Emancipation Towns & Migrating Dreams of Freedom and Citizenship – Part I
June 15 @ 11:00 am – 12:00 pm
This is a live, virtual course hosted by Roundtable, which includes interactive opportunities and post-course recordings available for all course participants.
Summary: In the aftermath of the Civil War and Emancipation, newly freed men and women established homes and communities of their own. Some migrated west or north, others stayed closer to lands and people they knew, starting with nothing but the determination to begin autonomous lives in a new, uncertain America.
Course Overview: Courses 1 and 2 will use local examples from across the country to examine the communities established by migrating Black families that helped to shape many present-day neighborhoods and cities. Expansionist US policies enacted during the American Civil War such as the Railroad and Homestead Acts of 1862 coincided following the war, with the paths of Black migration from east and south to the west during the long Reconstruction (1865-1900). The experiences of the 1879 Exodusters to Kansas, Nebraska and Ohio, draw particular attention to the need to escape the increasingly violent and repressive conditions of Jim Crow south if these men, women and children are to realize a fullness of emancipation and citizenship.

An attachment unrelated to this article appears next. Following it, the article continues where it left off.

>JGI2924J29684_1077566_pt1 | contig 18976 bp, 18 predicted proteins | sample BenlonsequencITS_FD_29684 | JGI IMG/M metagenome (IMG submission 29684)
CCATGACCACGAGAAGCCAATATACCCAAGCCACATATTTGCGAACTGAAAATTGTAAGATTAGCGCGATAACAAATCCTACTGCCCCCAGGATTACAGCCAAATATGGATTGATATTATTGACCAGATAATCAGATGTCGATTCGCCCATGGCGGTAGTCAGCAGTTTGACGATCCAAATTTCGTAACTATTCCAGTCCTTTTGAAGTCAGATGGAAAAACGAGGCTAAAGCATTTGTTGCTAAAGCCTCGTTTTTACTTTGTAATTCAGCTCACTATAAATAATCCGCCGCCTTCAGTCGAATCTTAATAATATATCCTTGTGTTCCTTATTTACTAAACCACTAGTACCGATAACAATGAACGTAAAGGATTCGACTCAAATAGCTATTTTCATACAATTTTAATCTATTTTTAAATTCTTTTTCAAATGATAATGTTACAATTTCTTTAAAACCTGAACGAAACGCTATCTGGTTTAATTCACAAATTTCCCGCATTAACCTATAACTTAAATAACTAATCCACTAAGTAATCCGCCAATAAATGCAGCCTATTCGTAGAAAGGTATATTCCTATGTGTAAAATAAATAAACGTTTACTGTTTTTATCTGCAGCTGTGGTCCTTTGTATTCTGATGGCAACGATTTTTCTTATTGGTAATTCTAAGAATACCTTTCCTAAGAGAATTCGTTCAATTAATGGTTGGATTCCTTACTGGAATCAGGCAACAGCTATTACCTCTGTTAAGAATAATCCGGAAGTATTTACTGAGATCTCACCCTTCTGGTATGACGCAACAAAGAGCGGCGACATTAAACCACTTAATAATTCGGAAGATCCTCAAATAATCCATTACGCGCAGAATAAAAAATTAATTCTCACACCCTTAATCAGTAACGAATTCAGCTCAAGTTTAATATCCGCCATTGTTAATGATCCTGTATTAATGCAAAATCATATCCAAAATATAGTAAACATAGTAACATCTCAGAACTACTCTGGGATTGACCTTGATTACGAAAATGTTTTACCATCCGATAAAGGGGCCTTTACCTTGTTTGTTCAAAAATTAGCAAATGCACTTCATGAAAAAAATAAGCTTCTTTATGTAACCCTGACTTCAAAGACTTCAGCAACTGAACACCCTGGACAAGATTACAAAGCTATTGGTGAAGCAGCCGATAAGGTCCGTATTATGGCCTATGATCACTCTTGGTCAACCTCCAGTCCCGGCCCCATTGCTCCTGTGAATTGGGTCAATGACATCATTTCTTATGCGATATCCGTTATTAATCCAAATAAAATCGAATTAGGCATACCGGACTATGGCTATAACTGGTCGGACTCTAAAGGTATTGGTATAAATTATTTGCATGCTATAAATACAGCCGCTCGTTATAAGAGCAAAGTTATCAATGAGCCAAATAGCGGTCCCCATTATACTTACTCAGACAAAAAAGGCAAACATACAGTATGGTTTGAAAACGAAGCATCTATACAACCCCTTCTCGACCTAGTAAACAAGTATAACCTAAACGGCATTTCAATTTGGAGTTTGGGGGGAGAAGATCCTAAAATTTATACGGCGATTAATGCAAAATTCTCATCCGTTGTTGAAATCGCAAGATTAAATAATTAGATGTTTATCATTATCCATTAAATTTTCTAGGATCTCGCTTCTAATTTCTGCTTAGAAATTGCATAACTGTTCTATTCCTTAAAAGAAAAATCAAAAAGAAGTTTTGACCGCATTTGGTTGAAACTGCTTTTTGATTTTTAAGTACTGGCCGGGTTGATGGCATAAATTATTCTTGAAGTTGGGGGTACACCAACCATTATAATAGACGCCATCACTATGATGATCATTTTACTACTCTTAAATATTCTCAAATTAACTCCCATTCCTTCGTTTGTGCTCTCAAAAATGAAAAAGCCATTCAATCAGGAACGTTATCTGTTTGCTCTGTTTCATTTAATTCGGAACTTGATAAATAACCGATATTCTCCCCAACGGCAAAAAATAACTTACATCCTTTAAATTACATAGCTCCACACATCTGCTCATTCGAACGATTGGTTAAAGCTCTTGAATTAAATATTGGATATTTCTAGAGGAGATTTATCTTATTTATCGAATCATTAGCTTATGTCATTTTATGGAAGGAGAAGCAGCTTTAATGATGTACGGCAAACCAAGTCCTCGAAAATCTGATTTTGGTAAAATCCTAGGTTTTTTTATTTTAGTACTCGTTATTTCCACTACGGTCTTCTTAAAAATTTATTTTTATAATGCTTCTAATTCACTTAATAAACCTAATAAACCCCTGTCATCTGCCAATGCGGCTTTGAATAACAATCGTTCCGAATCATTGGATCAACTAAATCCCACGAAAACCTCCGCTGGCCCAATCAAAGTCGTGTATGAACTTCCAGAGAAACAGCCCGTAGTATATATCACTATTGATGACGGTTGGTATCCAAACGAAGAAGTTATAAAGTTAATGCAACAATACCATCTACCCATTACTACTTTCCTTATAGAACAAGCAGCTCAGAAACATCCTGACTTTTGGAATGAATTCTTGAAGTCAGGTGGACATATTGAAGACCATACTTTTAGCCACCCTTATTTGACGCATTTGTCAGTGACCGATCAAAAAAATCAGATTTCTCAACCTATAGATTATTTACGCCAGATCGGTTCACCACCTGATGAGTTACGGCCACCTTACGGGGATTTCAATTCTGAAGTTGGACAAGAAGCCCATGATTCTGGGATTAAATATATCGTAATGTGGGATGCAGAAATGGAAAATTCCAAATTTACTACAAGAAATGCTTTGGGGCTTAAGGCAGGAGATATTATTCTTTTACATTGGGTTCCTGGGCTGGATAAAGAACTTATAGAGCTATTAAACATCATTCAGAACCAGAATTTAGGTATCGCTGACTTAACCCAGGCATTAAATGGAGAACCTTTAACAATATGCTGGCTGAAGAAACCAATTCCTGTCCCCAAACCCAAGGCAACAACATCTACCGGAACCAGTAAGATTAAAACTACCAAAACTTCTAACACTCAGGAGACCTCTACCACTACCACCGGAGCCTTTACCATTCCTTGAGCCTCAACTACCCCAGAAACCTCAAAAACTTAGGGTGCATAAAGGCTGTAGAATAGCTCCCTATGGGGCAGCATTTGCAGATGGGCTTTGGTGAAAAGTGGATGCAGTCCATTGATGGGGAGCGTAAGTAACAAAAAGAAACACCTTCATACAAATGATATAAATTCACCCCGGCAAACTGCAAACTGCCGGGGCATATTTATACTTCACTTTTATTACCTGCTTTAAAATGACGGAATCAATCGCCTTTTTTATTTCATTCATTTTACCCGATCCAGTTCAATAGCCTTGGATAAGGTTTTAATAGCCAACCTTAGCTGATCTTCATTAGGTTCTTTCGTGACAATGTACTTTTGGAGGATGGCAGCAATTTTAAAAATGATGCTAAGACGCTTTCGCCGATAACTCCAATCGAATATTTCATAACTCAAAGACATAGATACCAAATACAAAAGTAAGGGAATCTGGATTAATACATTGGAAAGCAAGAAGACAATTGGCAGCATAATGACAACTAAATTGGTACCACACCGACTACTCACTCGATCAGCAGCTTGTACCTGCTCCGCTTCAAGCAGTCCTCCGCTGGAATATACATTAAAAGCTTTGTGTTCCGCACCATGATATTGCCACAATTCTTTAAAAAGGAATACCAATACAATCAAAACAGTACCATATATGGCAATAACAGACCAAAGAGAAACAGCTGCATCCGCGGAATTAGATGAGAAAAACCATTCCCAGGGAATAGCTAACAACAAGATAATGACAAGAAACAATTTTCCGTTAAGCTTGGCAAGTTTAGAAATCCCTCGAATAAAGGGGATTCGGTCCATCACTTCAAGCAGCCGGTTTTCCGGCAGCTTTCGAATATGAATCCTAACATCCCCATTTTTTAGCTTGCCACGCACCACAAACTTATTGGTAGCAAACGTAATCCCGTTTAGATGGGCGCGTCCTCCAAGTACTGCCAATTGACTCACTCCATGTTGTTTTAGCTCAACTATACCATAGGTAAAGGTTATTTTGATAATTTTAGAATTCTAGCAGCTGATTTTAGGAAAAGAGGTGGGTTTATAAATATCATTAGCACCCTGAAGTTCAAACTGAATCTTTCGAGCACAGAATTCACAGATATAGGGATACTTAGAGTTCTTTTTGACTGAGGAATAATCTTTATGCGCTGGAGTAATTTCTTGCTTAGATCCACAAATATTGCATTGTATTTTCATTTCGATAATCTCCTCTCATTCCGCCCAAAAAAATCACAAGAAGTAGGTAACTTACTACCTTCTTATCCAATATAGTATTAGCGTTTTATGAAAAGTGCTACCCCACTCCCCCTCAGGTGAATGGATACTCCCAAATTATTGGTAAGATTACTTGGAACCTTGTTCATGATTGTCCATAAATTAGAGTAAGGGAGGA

Public historian and ACWM education manager, Ana Edwards, takes you on a journey through this remarkable social and political history of human geography in 19th century U.S.A.
June 15 – “We got to go” — In the immediate aftermath of the end of slavery, Black families left their former places of enslavement to leave behind the repressive racism of the South in territories to the west, and start anew.
June 22 – “This is Home”— To stay in the places that you knew, to work with the relationships that you understood, and to pursue freedom by building communities where you are–these were also the dreams of Freed men and women.